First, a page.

Willa Cather's Ecological Imagination

By Susan J. Rosowski | Go to book overview

Introduction

SUSAN J. ROSOWSKI

Read together, the essays in this volume introduce us to the greening of literary studies, a.k.a. ecological literary studies, ecocriticism, environmental literary studies—all terms for a field that is young, in flux, and determined to remain so. These essays also reintroduce us to a Cather we risk forgetting in recent decades' focus first on gender, then on class and race. I'm referring to the Cather who is profoundly identified with the places that shaped her and that she wrote about.

Place seems “poised to resume its place as a vital human concept, ” Glen Love observes as he anticipates the next one hundred years when

literary scholars . . . will find themselves, along with other humanists and social scientists, engaged in important, ecologically based interdisciplinary work with the natural sciences. We will necessarily become more interdisciplinary because we live in an increasingly interconnected world, because we need all the intellectual resources we can muster to find a sustainable place within it, and because we will see more and more the relatedness of all of this to the work we do as teachers and scholars of literature.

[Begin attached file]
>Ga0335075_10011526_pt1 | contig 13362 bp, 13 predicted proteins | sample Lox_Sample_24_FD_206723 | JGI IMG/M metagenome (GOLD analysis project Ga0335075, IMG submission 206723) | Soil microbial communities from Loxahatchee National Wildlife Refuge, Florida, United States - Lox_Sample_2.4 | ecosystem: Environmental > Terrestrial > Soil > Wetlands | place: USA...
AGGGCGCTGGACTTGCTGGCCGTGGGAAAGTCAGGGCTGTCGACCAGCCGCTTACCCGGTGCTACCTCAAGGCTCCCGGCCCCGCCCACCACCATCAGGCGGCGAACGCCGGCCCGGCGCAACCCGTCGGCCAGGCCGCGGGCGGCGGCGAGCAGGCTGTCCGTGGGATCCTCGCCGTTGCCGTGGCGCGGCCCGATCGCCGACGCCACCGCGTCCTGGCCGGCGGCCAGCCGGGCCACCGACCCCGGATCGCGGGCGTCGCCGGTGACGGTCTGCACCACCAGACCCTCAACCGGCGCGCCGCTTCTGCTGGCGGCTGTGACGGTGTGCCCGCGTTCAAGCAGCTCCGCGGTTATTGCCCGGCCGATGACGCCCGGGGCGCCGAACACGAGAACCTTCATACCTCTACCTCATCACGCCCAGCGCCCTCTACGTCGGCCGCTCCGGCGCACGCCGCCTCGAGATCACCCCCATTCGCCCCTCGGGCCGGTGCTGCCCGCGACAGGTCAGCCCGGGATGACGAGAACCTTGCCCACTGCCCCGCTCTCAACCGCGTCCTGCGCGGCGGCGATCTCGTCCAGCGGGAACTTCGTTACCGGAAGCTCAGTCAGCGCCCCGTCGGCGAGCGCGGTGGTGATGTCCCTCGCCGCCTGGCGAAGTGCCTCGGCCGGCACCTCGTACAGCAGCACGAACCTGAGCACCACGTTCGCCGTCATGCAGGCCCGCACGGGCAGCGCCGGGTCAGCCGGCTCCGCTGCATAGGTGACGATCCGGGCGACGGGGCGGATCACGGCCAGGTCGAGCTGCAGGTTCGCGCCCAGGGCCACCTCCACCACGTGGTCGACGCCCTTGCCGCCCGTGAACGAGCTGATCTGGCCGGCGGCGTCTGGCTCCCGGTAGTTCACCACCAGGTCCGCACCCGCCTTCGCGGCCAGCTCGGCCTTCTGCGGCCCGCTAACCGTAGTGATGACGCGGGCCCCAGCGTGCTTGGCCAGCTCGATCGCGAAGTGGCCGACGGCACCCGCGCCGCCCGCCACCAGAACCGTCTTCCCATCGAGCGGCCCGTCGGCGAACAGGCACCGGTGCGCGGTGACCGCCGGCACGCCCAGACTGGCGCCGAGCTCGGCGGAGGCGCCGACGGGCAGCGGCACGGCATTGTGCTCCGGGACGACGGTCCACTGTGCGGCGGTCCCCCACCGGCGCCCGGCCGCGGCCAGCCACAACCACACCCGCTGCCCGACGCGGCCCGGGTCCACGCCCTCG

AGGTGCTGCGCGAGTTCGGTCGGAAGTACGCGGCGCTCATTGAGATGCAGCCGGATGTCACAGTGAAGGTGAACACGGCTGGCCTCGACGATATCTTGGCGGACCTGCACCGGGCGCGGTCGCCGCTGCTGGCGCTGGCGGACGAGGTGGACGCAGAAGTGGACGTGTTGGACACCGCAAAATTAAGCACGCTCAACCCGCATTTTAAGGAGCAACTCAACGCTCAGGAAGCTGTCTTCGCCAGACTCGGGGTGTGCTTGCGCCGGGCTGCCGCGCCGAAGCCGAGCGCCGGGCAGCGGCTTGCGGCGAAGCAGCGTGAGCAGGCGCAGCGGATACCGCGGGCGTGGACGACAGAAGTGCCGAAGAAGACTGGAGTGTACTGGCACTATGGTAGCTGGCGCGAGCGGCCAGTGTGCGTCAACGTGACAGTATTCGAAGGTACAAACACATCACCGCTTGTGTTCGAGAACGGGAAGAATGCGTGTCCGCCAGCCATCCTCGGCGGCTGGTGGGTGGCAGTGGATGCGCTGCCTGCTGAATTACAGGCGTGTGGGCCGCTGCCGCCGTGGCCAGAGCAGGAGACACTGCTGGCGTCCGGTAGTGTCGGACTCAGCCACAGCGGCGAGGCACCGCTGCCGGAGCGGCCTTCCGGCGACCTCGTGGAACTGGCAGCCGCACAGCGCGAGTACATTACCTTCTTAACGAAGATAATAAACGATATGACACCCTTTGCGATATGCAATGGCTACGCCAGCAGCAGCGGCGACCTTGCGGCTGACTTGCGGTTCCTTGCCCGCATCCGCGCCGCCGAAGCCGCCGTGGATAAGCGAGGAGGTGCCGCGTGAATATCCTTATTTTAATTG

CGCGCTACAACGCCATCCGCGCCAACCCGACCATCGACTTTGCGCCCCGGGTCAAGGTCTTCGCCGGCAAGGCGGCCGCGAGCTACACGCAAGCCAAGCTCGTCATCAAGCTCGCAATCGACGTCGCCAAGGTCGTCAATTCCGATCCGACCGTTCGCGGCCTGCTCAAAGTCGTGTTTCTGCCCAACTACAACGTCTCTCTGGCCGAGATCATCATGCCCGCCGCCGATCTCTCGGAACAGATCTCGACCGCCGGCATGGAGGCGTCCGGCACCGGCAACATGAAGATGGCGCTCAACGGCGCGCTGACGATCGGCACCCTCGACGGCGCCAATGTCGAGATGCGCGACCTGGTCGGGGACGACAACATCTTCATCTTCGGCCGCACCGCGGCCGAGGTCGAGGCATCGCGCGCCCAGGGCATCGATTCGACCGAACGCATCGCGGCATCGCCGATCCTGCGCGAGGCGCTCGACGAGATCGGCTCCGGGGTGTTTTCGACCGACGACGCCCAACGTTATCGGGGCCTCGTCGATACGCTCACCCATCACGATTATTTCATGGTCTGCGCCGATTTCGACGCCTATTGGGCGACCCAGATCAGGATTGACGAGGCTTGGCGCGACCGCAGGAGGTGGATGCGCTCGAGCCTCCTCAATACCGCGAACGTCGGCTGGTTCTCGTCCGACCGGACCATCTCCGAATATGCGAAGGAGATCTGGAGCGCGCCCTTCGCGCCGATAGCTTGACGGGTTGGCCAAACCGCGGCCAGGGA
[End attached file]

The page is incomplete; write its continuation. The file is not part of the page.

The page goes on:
Love offers an interdisciplinary reading of The Professor's House that is, “if not overtly scientific, at least leaning in that direction.” He calls for acknowledging archetypes (among other influences) in Cather's art as representing “biology and the commonality of human nature.” Love argues for the role of science in literary criticism, not to replace interpretation but to reinvigorate it, in (for example) “reconsidering the interpretation of archetypes.”

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